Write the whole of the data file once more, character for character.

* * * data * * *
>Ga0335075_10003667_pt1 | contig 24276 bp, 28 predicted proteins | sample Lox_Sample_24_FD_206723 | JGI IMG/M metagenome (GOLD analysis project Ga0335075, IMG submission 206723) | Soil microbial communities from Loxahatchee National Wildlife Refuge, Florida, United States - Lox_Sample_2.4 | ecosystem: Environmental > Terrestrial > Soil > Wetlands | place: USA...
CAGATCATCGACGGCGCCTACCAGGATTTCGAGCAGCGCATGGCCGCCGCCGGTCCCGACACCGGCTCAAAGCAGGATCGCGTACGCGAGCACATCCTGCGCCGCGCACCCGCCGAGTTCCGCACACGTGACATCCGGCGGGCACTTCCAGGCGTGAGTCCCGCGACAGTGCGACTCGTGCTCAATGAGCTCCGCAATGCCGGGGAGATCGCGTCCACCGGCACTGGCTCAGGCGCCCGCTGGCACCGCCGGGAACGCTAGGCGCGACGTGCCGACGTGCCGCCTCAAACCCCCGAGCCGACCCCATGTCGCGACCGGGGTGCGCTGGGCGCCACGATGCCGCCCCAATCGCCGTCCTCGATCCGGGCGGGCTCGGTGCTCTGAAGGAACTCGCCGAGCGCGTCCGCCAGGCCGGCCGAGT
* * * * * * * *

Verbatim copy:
>Ga0335075_10003667_pt1 | contig 24276 bp, 28 predicted proteins | sample Lox_Sample_24_FD_206723 | JGI IMG/M metagenome (GOLD analysis project Ga0335075, IMG submission 206723) | Soil microbial communities from Loxahatchee National Wildlife Refuge, Florida, United States - Lox_Sample_2.4 | ecosystem: Environmental > Terrestrial > Soil > Wetlands | place: USA...
CAGATCATCGACGGCGCCTACCAGGATTTCGAGCAGCGCATGGCCGCCGCCGGTCCCGACACCGGCTCAAAGCAGGATCGCGTACGCGAGCACATCCTGCGCCGCGCACCCGCCGAGTTCCGCACACGTGACATCCGGCGGGCACTTCCAGGCGTGAGTCCCGCGACAGTGCGACTCGTGCTCAATGAGCTCCGCAATGCCGGGGAGATCGCGTCCACCGGCACTGGCTCAGGCGCCCGCTGGCACCGCCGGGAACGCTAGGCGCGACGTGCCGACGTGCCGCCTCAAACCCCCGAGCCGACCCCATGTCGCGACCGGGGTGCGCTGGGCGCCACGATGCCGCCCCAATCGCCGTCCTCGATCCGGGCGGGCTCGGTGCTCTGAAGGAACTCGCCGAGCGCGTCCGCCAGGCCGGCCGAGT